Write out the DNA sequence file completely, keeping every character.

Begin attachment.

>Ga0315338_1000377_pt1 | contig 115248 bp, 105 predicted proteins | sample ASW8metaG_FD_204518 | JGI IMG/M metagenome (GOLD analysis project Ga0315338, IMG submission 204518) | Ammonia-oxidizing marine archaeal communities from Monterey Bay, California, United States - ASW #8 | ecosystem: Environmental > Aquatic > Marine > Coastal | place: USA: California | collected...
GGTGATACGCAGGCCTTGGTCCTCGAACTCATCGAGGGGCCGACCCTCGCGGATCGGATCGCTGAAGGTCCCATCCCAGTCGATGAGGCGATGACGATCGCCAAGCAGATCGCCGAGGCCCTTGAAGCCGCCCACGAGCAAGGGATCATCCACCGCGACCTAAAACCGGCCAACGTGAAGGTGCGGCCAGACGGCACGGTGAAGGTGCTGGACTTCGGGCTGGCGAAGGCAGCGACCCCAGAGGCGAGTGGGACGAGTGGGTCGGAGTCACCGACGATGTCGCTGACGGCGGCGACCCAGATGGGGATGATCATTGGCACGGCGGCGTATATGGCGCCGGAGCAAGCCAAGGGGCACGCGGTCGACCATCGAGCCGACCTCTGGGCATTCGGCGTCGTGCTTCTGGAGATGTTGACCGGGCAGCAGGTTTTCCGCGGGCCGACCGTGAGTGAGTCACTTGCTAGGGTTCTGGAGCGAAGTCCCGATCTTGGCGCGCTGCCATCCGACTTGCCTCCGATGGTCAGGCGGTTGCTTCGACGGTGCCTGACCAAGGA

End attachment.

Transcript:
>Ga0315338_1000377_pt1 | contig 115248 bp, 105 predicted proteins | sample ASW8metaG_FD_204518 | JGI IMG/M metagenome (GOLD analysis project Ga0315338, IMG submission 204518) | Ammonia-oxidizing marine archaeal communities from Monterey Bay, California, United States - ASW #8 | ecosystem: Environmental > Aquatic > Marine > Coastal | place: USA: California | collected...
GGTGATACGCAGGCCTTGGTCCTCGAACTCATCGAGGGGCCGACCCTCGCGGATCGGATCGCTGAAGGTCCCATCCCAGTCGATGAGGCGATGACGATCGCCAAGCAGATCGCCGAGGCCCTTGAAGCCGCCCACGAGCAAGGGATCATCCACCGCGACCTAAAACCGGCCAACGTGAAGGTGCGGCCAGACGGCACGGTGAAGGTGCTGGACTTCGGGCTGGCGAAGGCAGCGACCCCAGAGGCGAGTGGGACGAGTGGGTCGGAGTCACCGACGATGTCGCTGACGGCGGCGACCCAGATGGGGATGATCATTGGCACGGCGGCGTATATGGCGCCGGAGCAAGCCAAGGGGCACGCGGTCGACCATCGAGCCGACCTCTGGGCATTCGGCGTCGTGCTTCTGGAGATGTTGACCGGGCAGCAGGTTTTCCGCGGGCCGACCGTGAGTGAGTCACTTGCTAGGGTTCTGGAGCGAAGTCCCGATCTTGGCGCGCTGCCATCCGACTTGCCTCCGATGGTCAGGCGGTTGCTTCGACGGTGCCTGACCAAGGA